1,343,239,923 (July 2012 est.)
GDP PER CAPITA
$8,500 (2011 est.)
Daoist (Taoist), Buddhist, Christian 3%-4%, Muslim 1%-2% note: officially atheist (2002 est.)
China has a long tradition of Confucianism, Daoism, and Buddhism, which have undergone a revival due to many of the government’s restrictions on religious practice having been lifted since the 1980s. The Han Dynasty (202 BCE-220 CE) promulgated Confucianism as the state culture, which it has largely remained. Buddhism gained significant influence by the 5th century and mixed considerably with native Daoism. The Communist Party implemented state atheism when it came to power in 1949 and attempted to expunge religion from society during the Cultural Revolution (1966-76). However, religious practice surged as prohibitions eased. Chinese religious policy is freedom of belief and practice with government oversight of organization and political action. The government oversees officially organized religious bodies, though underground organizations also exist, particularly for Christianity. Foreign proselytism is illegal, and Communist Party members are required to be atheist. Internal conflicts tend to have a religious element, as seen in the cases of the Tibetan Autonomous Region and Xinjiang province.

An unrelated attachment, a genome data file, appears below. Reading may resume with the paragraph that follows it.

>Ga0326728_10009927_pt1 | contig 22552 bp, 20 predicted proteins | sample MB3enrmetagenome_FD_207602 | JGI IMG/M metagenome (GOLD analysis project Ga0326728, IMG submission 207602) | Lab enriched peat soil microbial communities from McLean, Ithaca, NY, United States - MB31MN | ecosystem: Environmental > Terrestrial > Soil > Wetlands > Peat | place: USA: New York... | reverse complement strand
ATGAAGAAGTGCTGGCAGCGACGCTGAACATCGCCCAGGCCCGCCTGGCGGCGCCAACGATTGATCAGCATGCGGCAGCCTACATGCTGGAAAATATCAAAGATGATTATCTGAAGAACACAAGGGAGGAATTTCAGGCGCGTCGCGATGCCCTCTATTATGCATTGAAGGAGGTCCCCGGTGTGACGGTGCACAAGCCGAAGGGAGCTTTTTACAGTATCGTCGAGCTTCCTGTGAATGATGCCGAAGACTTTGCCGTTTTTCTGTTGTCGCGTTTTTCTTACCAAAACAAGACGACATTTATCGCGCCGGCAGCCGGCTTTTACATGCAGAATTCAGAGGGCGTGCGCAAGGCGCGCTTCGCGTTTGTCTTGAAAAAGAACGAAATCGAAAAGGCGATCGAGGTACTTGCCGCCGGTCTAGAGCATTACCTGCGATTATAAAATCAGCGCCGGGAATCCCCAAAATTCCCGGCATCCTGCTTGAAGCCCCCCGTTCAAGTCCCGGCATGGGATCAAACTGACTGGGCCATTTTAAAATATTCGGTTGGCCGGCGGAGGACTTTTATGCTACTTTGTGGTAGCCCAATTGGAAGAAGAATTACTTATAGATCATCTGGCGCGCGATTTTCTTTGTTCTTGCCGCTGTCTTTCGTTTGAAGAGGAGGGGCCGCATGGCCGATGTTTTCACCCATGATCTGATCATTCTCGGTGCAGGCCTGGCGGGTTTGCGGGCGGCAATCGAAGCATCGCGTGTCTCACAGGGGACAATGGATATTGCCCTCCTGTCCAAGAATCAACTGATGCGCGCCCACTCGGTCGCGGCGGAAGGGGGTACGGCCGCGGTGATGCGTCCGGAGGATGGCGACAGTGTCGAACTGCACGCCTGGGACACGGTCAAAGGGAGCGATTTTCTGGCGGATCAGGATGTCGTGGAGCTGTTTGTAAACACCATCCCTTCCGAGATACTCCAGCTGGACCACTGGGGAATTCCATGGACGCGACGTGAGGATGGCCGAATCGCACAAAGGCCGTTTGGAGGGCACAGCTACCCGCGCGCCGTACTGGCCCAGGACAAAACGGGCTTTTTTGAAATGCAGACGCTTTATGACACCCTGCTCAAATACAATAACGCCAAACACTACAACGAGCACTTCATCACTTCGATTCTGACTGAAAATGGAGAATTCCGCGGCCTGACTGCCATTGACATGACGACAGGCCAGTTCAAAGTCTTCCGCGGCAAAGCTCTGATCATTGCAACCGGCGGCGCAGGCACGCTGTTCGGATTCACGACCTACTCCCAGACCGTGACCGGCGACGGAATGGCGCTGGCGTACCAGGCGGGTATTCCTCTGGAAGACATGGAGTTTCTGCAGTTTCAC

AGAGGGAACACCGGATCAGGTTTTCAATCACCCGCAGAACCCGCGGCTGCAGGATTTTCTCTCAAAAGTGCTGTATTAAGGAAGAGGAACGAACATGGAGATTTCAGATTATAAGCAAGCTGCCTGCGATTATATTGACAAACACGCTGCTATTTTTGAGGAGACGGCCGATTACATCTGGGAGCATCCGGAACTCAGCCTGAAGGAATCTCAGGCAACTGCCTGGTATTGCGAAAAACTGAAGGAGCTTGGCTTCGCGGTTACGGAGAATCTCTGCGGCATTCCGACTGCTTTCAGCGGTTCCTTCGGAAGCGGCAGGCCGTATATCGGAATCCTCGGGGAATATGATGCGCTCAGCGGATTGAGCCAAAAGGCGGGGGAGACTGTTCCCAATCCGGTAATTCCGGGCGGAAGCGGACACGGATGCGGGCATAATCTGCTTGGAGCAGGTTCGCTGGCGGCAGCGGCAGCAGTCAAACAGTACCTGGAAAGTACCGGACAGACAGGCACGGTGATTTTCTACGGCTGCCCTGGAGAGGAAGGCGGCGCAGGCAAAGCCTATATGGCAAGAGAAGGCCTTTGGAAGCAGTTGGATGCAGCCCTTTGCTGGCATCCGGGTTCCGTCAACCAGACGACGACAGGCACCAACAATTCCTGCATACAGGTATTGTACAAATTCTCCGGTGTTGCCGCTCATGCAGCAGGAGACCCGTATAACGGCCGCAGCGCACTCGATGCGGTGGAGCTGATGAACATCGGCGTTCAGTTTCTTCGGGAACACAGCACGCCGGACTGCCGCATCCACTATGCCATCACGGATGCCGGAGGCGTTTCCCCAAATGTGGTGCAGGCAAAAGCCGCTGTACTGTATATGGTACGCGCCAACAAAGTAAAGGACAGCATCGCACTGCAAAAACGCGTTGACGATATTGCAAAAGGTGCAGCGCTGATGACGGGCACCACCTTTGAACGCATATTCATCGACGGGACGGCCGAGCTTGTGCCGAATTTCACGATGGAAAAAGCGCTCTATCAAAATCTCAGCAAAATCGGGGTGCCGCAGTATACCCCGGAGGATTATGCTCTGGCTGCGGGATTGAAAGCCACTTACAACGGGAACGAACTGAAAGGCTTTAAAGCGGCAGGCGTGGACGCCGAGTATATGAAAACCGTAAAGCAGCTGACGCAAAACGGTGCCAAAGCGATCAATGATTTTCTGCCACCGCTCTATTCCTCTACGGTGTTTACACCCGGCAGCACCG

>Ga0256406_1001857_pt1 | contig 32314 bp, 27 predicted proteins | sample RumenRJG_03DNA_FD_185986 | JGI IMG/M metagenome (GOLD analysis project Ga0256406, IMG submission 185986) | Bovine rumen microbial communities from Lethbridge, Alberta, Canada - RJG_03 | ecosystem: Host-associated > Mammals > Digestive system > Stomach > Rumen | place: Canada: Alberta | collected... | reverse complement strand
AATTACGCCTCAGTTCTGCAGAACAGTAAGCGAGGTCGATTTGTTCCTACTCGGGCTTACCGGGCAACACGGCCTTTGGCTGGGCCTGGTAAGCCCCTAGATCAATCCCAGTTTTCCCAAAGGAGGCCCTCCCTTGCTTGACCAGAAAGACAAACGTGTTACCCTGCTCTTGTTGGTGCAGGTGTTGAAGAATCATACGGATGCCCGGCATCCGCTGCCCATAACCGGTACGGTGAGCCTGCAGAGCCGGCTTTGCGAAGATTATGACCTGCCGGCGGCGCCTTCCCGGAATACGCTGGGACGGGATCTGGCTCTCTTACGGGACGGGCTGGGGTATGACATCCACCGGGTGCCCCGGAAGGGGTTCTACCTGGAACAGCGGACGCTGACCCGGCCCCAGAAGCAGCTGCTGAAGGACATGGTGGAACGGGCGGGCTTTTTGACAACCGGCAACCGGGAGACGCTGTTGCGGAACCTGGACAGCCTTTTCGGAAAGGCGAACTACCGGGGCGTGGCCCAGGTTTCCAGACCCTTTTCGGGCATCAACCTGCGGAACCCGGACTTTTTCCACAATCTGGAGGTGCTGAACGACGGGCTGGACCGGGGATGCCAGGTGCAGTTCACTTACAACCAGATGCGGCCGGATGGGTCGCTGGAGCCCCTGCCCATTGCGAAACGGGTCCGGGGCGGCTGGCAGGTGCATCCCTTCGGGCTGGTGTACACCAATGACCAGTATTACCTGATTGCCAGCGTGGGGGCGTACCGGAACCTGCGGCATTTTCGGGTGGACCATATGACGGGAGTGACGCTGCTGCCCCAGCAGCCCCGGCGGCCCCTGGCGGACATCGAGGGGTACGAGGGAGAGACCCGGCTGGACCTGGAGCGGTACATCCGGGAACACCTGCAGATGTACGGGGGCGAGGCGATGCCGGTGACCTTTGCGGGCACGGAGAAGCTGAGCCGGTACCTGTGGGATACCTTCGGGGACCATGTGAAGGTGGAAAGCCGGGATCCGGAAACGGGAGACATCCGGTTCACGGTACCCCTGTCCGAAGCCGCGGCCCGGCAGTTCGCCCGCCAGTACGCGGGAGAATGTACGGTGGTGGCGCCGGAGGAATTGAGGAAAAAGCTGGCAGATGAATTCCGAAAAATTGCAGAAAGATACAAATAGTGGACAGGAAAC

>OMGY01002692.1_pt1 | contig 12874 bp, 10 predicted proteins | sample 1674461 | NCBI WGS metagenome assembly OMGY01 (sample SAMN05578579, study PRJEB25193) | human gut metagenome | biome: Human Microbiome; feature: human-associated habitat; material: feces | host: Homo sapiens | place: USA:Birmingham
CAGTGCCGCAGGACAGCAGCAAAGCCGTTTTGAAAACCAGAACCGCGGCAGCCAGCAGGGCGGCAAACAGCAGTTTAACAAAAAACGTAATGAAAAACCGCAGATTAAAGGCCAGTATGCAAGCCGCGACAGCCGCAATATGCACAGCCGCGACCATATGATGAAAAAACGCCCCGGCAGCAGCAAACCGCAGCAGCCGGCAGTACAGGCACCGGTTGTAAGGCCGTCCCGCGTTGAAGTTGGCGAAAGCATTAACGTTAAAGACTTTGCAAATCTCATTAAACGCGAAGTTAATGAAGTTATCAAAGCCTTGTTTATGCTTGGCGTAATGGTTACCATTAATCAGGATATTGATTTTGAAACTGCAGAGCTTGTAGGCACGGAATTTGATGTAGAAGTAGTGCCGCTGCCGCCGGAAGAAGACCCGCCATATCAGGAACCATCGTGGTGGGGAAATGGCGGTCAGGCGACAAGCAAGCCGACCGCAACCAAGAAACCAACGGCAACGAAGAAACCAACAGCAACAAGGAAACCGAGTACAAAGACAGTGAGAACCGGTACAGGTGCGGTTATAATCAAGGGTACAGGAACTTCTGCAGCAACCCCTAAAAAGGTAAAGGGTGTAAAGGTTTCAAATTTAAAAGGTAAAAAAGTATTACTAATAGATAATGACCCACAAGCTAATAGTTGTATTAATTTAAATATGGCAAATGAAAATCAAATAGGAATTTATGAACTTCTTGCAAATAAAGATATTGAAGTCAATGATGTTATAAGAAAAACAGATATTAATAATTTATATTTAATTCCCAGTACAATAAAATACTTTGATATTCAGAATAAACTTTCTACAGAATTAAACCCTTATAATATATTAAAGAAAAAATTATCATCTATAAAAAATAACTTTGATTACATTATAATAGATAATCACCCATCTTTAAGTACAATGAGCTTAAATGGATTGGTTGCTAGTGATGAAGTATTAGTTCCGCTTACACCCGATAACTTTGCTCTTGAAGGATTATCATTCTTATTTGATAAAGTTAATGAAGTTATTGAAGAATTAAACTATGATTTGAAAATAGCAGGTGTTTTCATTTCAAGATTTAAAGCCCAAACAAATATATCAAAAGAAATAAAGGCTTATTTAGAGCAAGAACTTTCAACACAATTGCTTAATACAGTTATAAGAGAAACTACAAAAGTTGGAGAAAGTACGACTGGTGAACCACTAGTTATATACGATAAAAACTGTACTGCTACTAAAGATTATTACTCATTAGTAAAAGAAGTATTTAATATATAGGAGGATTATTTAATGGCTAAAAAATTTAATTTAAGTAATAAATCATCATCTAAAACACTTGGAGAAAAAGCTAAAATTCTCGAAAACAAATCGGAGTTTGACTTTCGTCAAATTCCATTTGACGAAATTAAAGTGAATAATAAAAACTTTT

As an umbrella organization founded in 1957, the Chinese Catholic Patriotic Association (CCPA) organized the Church in China under government auspices—a break with the Republican period. The Catholic Church in China was under the control of foreign missionaries up through the 1949 revolution, and some Church institutions resisted the establishment of communist rule. The CCPA consecrates bishops in China without the approval of the Pope, but many are informally recognized by Rome. There...
Founded in 1954, the National Committee of the Three-Self Patriotic Movement (TSPM) is an umbrella organization sanctioned by the government for all Protestant churches in China. Initiated by a member of the Congregational Church, Y.T. Wu, the Three-Self Patriotic Movement promoted a strategy of “self-governance, self-support, and self-propagation” in order to remove foreign influences from the Chinese churches and to assure the communist government of their loyalty to the newly-established...
The China Islamic Association of China (CIA) was founded in 1953 under government auspices as a means to organize the practice of Islam in China. The CIA integrates the work of Muslim leaders representing different nationalities concentrated in Western China. It provides guidelines for Islamic education, supports seminaries, and organizes the distribution of the Qur’an. The CIA also represents China’s Muslims in international forums and coordinates annual pilgrimages to Mecca. It is located...